King County Councilmember Jeanne Kohl-Welles responded saying what was unjust here is the issue of representation for families. “I can’t imagine anyone who wouldn’t be intimidated by this process,” she said, “especially someone who is grieving.”
Anita Khandelwal, with the DPD, said her office did not share the judge’s concerns over conflict of interest. “The Public Defenders has a pretty robust system in managing conflict,” Anita she said, meaning the DPD has experience differentiating between who can and cannot represent a family because of previous cases an attorney might have covered on criminality for anyone involved.
Councilmember Rod Dembowski jumped in to support the legislation, adding that inquests are important and necessary because they add transparency to the public. All other related but separate processes, like court proceedings, do not. “To me, the process is about truth and fact-finding,” he said. “It doesn’t mean it’s a perfect process but it’s public.”
Lisa Daugaard, director of the Public Defender Association, said if this passes into law, it should be called Sonia’s Law.
“I’m honored, but I don’t think it was all me,” Sonia Joseph said, teary-eyed after the proposal passed out of committee. “It’s everyone that was here. Things were already moving in a direction and what happened to me just pushed it over the edge. Me taking a stand was just a last straw. This community just doesn’t want to stand for it anymore.”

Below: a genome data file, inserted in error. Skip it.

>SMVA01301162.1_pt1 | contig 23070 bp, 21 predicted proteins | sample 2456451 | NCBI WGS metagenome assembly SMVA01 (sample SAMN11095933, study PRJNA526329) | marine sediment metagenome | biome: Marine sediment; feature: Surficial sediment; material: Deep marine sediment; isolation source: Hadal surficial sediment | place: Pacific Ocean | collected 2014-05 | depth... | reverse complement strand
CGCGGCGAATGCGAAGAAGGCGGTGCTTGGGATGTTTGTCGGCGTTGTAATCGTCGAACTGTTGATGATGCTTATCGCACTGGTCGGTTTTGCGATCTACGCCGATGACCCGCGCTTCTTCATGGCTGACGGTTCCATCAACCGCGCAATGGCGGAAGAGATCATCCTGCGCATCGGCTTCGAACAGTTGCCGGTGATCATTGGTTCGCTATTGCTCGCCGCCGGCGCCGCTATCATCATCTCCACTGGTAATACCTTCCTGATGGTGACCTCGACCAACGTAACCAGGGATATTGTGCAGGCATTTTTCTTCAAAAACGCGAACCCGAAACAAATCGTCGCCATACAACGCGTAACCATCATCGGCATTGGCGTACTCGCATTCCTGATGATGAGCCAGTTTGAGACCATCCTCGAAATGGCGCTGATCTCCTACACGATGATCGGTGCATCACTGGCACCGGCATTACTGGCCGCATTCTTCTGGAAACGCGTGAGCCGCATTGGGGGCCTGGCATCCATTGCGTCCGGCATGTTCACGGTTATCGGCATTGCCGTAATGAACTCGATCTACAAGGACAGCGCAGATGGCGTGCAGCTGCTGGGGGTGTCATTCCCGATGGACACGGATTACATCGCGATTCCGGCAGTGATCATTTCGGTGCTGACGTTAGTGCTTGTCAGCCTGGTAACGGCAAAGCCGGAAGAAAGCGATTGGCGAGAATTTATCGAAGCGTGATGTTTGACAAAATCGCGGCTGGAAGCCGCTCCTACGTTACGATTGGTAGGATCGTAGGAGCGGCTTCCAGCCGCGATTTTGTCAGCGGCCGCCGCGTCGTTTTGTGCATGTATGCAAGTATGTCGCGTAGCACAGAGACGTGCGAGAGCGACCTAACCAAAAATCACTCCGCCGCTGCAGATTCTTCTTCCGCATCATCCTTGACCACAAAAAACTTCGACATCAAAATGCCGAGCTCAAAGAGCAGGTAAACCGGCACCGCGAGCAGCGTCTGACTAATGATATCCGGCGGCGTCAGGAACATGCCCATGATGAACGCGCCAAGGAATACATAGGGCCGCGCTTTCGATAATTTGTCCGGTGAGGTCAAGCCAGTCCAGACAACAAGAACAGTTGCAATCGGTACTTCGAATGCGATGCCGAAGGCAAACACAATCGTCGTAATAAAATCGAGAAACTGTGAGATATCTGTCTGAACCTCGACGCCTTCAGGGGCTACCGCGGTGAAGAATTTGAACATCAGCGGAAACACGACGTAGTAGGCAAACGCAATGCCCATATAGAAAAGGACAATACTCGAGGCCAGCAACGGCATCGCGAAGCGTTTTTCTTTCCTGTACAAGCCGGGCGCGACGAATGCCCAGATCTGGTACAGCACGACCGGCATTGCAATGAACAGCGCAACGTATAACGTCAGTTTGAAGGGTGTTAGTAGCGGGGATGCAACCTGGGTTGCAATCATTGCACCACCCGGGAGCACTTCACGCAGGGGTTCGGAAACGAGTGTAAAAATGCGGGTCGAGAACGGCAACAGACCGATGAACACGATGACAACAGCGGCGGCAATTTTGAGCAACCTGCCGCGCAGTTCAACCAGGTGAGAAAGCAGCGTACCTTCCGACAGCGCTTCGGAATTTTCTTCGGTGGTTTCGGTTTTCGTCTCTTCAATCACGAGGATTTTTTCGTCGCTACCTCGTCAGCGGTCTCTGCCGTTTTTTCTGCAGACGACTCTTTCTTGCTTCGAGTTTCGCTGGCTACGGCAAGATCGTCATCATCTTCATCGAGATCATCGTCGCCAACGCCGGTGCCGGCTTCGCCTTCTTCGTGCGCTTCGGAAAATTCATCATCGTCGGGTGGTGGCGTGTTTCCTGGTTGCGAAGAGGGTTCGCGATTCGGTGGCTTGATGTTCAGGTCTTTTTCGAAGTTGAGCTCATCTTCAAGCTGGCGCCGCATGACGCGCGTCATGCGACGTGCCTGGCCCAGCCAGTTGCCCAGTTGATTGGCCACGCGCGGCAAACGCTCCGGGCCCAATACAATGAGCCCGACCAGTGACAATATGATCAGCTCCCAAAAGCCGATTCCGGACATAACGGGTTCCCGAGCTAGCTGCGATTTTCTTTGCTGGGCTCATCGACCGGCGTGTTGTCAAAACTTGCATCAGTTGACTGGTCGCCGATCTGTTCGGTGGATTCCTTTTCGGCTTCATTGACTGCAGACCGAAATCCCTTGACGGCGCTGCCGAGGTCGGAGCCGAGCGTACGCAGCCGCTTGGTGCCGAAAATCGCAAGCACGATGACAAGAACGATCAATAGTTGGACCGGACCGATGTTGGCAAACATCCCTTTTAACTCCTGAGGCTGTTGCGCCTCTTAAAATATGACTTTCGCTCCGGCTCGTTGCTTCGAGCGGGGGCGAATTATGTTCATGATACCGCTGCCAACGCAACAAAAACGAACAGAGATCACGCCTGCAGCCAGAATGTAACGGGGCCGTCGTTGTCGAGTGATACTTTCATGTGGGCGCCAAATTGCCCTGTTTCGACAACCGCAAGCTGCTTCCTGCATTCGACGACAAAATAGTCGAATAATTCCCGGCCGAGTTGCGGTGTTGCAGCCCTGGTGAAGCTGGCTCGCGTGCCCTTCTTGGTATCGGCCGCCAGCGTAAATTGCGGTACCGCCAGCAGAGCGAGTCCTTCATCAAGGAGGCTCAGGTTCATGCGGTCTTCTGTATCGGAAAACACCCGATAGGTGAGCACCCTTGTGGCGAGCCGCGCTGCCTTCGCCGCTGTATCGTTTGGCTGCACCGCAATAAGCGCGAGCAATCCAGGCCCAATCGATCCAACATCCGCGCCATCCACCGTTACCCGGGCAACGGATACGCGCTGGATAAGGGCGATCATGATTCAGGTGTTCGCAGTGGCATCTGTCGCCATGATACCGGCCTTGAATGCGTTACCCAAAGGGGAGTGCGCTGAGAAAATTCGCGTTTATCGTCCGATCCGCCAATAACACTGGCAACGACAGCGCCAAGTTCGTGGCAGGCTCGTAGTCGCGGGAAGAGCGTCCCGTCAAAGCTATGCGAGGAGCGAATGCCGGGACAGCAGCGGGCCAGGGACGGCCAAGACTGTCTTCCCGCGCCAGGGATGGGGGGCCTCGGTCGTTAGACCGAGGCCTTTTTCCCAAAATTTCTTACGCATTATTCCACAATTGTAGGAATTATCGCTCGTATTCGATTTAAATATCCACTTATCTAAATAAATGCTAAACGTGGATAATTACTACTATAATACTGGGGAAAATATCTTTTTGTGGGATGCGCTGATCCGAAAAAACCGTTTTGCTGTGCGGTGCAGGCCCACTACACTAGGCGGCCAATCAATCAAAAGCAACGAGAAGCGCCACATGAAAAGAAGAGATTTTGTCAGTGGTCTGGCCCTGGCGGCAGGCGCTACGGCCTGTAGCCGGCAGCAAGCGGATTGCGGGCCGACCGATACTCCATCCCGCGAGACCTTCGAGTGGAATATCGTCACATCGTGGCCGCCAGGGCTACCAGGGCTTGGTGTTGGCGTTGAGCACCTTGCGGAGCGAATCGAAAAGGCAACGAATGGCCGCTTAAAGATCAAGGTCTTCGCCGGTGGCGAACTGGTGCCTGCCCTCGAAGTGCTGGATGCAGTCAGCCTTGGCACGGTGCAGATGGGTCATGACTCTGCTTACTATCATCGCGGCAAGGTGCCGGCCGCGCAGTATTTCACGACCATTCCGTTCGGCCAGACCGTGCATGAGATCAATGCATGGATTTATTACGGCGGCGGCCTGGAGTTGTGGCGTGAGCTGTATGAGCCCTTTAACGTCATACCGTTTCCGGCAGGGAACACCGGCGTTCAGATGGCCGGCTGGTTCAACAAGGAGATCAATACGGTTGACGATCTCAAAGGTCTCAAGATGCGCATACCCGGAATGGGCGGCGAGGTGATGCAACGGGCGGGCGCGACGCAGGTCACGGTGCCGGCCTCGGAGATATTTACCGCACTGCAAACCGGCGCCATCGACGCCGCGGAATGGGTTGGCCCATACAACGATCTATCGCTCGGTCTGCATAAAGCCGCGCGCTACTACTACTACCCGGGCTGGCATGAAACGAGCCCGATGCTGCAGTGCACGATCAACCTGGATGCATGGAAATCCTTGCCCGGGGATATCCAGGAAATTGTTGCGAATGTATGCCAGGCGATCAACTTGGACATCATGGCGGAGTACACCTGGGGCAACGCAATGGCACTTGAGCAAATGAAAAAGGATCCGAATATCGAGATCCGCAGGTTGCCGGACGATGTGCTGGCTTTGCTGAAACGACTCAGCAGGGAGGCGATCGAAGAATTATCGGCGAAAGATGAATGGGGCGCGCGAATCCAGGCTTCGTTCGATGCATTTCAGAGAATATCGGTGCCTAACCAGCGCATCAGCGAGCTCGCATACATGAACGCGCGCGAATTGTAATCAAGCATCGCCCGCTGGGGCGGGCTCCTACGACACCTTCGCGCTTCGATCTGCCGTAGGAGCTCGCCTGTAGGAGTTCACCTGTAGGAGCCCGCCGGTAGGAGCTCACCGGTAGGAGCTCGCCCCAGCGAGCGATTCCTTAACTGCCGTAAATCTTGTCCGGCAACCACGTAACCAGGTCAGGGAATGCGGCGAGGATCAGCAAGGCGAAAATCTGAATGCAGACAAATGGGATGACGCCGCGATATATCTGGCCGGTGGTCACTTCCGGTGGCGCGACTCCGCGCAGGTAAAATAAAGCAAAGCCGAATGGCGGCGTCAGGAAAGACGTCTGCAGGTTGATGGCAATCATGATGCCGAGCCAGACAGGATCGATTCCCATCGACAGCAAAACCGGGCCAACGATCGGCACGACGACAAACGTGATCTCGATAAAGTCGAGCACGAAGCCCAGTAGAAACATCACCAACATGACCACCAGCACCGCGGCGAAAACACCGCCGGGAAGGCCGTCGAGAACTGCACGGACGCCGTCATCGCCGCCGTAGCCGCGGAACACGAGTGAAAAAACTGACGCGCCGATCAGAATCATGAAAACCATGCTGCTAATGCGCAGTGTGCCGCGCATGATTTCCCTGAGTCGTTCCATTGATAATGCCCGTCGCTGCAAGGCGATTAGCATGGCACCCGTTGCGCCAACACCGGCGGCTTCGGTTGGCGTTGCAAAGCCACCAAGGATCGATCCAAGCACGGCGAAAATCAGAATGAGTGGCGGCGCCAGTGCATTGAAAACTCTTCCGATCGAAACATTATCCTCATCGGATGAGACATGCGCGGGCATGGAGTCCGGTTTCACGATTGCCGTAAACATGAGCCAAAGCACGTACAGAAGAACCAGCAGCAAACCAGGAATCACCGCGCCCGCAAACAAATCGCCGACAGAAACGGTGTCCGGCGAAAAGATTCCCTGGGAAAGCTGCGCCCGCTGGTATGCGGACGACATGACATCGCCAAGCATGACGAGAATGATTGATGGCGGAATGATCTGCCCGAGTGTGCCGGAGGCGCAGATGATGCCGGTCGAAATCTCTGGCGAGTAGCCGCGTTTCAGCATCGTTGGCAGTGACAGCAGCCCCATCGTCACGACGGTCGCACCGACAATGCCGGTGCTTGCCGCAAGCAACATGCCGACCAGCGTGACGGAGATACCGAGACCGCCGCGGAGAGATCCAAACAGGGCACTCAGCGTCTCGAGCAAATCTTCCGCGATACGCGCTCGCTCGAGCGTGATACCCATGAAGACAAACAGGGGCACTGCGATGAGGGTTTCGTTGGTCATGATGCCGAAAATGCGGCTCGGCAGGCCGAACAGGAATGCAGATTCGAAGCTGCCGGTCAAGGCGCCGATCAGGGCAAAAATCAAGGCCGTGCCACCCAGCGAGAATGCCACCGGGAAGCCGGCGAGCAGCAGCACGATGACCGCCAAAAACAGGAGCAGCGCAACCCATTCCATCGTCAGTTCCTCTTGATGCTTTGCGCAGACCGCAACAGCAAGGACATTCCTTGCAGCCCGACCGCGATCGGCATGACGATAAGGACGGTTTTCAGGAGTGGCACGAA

She expressed feeling overwhelmed and overjoyed because she felt this was going to help so many people like her. But their work isn’t done. Joseph said there’s much more that needs to change.
“I am still sad and angry because of what happened to me and my son’s inquest,” she said. “I haven’t accepted it. It is already done but…we’re moving in the right direction.”
Kelsey Hamlin is a freelance reporter with various Seattle publications. She graduated with interdisciplinary Honors, a B.A. in journalism and a minor in Law, Societies & Justice from the University of Washington. Hamlin served as President and VP for the UW’s Society of Professional Journalists over the past two years. Find her on Twitter @ItsKelseyHamlin or see more of her articles on her website.